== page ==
As that date rapidly approaches, let’s look at how we got here, why we’re at this outrageous stalemate, and where we—Dreamers and allies alike—need to insist the country goes from here.

Nearly all Americans agree that Dreamers should be able to stay here in the U.S., the only country they call home. But Republicans, propelled by Donald Trump, have put them at risk for deportation.

Each day that Congress delays, 122 Dreamers lose their DACA status—joining the 17,000 who are being kept in legal limbo, unable to work, go to school, or support their communities without fear of deportation. And even though Trump’s action to end DACA is being litigated in court, those who lose their status are not automatically renewed, meaning they still face massive hurdles in re-establishing their protections and in the uncertainty of a program in peril.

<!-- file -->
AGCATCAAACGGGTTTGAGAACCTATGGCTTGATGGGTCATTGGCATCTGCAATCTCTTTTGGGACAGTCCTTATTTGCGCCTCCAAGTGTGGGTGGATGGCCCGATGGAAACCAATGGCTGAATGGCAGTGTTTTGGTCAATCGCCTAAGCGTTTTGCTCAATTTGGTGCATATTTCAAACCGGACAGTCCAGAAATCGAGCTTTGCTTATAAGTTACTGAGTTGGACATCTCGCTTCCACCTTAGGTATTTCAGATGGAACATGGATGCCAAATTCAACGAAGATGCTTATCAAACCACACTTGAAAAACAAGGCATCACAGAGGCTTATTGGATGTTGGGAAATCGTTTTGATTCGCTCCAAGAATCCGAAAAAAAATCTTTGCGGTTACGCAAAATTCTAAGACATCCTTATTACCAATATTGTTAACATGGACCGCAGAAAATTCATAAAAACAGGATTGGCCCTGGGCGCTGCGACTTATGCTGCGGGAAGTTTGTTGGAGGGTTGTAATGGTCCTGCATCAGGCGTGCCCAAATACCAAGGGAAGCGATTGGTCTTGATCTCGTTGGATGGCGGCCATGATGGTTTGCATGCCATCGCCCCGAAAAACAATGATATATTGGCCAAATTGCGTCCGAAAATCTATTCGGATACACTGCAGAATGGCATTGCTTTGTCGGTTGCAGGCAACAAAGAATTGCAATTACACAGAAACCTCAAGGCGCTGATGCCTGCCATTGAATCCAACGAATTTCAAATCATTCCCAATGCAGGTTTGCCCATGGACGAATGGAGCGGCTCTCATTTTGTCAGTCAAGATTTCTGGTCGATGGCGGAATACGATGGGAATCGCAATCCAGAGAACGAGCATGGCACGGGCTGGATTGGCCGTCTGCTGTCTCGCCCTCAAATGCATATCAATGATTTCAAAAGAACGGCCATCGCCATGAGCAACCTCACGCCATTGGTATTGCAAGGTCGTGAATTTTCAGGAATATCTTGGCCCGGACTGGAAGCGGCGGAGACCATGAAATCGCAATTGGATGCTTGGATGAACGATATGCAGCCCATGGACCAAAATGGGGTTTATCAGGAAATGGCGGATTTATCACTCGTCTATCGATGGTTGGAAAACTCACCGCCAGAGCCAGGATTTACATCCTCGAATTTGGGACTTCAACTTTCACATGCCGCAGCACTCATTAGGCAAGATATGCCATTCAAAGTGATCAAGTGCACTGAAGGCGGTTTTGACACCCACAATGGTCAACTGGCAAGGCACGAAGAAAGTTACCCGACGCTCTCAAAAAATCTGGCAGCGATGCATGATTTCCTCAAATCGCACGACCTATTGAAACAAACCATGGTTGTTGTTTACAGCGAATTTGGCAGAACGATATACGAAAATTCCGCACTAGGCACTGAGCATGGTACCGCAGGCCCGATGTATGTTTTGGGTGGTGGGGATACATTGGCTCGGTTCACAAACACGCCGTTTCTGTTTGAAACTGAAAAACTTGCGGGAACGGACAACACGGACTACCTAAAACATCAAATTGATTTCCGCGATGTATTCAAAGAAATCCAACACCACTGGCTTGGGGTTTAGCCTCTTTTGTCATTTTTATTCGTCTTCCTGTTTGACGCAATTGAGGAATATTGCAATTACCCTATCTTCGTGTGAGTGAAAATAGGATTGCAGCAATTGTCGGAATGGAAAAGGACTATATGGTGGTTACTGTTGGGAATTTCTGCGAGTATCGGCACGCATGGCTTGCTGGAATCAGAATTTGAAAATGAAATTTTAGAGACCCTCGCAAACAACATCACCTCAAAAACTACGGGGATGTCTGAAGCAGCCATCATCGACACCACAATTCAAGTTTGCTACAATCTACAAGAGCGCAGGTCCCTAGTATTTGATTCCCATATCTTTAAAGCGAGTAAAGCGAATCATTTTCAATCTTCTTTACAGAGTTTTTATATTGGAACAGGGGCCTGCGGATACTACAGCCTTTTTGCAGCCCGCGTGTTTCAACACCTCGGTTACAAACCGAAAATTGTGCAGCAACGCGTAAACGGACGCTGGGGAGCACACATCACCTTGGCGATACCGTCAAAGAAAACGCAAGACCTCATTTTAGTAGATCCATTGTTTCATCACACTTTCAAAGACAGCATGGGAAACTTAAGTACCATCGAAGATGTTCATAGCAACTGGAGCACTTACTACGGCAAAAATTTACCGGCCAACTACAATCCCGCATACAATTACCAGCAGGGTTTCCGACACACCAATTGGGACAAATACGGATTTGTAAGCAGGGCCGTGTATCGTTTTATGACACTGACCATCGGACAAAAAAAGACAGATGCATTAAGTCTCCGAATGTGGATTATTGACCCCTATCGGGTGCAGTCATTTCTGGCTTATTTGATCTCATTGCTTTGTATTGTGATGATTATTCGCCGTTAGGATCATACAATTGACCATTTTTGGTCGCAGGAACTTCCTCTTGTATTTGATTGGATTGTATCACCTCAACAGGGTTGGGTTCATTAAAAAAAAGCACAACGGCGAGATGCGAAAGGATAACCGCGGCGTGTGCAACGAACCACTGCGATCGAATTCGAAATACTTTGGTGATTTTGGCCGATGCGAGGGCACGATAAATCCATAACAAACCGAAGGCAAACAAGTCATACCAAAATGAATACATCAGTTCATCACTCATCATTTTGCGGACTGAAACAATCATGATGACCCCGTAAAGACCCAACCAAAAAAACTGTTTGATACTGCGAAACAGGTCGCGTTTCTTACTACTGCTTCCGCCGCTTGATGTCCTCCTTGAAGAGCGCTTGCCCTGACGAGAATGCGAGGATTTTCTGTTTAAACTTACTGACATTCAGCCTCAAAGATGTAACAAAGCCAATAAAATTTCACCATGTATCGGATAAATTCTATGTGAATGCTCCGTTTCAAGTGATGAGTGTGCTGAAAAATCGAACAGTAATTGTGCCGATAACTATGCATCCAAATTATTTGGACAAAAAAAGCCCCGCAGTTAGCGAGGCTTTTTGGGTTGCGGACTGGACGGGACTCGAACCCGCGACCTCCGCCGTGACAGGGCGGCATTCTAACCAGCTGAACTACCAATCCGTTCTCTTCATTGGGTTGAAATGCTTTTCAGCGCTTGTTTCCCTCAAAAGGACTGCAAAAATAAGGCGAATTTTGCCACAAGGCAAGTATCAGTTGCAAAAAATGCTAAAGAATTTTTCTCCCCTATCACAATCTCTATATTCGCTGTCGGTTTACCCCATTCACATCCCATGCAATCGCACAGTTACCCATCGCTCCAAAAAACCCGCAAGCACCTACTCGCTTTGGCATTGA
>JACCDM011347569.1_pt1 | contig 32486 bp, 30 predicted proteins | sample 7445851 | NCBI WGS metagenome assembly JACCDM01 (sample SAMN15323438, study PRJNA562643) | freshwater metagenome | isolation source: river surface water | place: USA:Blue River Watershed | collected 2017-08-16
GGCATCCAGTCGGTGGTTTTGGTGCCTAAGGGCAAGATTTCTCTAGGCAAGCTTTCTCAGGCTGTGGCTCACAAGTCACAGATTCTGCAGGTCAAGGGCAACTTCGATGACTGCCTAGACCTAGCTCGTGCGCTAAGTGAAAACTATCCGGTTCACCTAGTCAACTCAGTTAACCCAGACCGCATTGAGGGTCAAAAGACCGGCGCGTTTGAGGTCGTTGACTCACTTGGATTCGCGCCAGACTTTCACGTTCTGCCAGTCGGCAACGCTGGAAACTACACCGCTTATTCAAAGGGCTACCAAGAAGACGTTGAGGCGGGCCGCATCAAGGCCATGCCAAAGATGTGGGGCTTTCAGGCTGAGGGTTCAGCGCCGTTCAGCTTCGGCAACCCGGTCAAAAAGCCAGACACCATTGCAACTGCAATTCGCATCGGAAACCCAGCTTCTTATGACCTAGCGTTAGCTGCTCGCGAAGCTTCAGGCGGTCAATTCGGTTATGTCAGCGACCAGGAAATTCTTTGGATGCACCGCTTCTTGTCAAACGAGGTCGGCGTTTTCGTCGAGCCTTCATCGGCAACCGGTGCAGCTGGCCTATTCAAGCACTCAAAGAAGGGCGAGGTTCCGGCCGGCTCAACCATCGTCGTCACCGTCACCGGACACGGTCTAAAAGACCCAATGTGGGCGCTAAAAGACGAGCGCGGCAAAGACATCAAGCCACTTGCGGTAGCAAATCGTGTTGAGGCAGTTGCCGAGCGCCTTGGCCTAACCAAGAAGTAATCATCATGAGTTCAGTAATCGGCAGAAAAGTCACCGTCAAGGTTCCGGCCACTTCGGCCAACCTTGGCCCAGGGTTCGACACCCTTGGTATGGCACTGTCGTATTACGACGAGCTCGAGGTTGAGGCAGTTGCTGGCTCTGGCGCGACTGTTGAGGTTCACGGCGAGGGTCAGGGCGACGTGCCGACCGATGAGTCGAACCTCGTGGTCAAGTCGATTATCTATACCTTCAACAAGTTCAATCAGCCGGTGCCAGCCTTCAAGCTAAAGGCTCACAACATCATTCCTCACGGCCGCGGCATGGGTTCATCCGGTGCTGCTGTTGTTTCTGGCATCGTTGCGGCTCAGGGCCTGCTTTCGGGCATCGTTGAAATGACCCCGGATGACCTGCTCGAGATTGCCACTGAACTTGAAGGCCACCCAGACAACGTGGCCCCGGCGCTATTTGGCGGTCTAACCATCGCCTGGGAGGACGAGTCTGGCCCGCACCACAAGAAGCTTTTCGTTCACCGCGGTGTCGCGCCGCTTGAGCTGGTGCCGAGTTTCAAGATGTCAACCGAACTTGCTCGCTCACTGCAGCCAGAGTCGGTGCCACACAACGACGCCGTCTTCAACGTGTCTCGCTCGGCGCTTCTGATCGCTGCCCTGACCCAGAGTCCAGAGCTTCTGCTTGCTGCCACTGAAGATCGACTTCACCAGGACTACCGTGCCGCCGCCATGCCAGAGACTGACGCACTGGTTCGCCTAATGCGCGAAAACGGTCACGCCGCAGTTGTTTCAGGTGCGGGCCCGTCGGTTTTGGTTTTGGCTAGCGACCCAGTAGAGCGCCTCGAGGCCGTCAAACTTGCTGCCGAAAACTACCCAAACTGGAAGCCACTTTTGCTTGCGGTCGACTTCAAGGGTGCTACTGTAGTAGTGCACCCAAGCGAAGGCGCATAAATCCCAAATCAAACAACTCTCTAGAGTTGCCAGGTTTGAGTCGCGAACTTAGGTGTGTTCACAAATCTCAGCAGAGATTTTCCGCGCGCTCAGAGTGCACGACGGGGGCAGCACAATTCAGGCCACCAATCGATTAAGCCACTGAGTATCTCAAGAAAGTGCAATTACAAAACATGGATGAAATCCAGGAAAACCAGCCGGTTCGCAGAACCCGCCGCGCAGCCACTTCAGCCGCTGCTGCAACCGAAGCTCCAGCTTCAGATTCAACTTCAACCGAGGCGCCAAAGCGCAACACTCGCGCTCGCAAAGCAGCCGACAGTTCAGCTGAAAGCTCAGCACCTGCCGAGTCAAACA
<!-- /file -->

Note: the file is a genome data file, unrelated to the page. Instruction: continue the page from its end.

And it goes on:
When Trump canceled Obama’s DACA program last September, he said it was Congress’s job to fix it and that he would support a bipartisan compromise Congress brought to him. Democrats and Republicans in the Senate negotiated for four months and, weeks ago, presented a bipartisan proposal to Trump. Trump rejected that deal, infamously saying it would still allow people to come to the United States from “shithole countries” and that he favored immigrants from countries like Norway—exposing his racism and cruelty to the world.

This left Democrats in Congress with very little room for negotiation with an administration actively attempting to shut down immigration to people of certain races and from certain areas of the world and intentionally dismissive of real solutions coming from Congress.

Essentially, Trump had shown his hand, and, while a government shutdown is never something that progressives embrace, in this particular case, it was the necessary step to get a bill through the House. By not going along quietly with a Republican spending measure that failed to address critical issues and thereby triggering a shutdown, Democrats were able to sound an alarm to the entire country that Dreamers must be protected and that this escalating crisis cannot continue.